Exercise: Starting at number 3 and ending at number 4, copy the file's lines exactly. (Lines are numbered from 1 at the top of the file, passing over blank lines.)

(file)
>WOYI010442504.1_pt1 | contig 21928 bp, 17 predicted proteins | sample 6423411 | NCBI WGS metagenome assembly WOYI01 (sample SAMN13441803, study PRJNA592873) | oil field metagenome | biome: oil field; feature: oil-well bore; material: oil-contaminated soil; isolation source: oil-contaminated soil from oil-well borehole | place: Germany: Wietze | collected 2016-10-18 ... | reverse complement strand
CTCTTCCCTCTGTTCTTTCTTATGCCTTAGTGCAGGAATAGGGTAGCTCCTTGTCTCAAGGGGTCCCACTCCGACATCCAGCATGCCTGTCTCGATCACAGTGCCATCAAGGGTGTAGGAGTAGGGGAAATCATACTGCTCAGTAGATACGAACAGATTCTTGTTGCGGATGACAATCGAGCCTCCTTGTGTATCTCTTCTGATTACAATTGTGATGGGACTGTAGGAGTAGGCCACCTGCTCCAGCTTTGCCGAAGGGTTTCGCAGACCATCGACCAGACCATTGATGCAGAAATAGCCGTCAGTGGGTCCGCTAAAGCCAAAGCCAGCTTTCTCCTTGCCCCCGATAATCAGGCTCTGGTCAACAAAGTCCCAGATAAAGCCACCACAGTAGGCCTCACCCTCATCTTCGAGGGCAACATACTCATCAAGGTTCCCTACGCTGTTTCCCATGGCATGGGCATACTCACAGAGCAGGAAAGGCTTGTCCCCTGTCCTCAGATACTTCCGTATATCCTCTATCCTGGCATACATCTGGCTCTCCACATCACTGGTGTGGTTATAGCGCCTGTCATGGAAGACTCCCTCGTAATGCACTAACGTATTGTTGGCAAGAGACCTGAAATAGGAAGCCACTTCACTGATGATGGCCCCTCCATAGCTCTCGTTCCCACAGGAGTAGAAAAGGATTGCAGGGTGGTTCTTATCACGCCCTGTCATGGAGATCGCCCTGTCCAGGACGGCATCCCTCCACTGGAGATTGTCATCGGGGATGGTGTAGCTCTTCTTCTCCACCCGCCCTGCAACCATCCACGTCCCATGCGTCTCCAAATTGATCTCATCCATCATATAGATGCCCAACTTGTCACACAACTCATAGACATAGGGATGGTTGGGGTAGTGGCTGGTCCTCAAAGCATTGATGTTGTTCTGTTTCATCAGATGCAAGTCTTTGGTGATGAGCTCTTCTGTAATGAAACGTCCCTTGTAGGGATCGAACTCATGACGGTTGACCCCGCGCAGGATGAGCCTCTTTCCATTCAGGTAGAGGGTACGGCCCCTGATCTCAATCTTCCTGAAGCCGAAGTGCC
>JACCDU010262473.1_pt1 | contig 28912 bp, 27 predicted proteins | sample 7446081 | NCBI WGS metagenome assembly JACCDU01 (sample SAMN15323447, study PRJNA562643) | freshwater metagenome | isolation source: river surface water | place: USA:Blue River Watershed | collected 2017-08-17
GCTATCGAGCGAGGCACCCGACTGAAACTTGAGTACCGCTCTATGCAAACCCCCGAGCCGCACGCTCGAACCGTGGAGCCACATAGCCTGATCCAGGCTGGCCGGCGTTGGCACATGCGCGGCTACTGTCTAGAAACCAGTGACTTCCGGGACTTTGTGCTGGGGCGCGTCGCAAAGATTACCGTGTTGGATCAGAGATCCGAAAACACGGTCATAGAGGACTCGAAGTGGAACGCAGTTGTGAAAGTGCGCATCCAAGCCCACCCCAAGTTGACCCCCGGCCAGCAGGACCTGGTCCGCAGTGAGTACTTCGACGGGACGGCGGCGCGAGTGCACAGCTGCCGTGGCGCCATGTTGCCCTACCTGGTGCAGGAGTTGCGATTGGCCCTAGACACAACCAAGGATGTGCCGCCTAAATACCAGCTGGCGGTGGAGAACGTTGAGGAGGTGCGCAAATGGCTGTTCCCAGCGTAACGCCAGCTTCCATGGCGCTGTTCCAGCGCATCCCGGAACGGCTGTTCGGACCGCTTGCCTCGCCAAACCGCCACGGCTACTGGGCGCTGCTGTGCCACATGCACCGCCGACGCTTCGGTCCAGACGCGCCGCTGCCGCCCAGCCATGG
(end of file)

>JACCDU010262473.1_pt1 | contig 28912 bp, 27 predicted proteins | sample 7446081 | NCBI WGS metagenome assembly JACCDU01 (sample SAMN15323447, study PRJNA562643) | freshwater metagenome | isolation source: river surface water | place: USA:Blue River Watershed | collected 2017-08-17
GCTATCGAGCGAGGCACCCGACTGAAACTTGAGTACCGCTCTATGCAAACCCCCGAGCCGCACGCTCGAACCGTGGAGCCACATAGCCTGATCCAGGCTGGCCGGCGTTGGCACATGCGCGGCTACTGTCTAGAAACCAGTGACTTCCGGGACTTTGTGCTGGGGCGCGTCGCAAAGATTACCGTGTTGGATCAGAGATCCGAAAACACGGTCATAGAGGACTCGAAGTGGAACGCAGTTGTGAAAGTGCGCATCCAAGCCCACCCCAAGTTGACCCCCGGCCAGCAGGACCTGGTCCGCAGTGAGTACTTCGACGGGACGGCGGCGCGAGTGCACAGCTGCCGTGGCGCCATGTTGCCCTACCTGGTGCAGGAGTTGCGATTGGCCCTAGACACAACCAAGGATGTGCCGCCTAAATACCAGCTGGCGGTGGAGAACGTTGAGGAGGTGCGCAAATGGCTGTTCCCAGCGTAACGCCAGCTTCCATGGCGCTGTTCCAGCGCATCCCGGAACGGCTGTTCGGACCGCTTGCCTCGCCAAACCGCCACGGCTACTGGGCGCTGCTGTGCCACATGCACCGCCGACGCTTCGGTCCAGACGCGCCGCTGCCGCCCAGCCATGG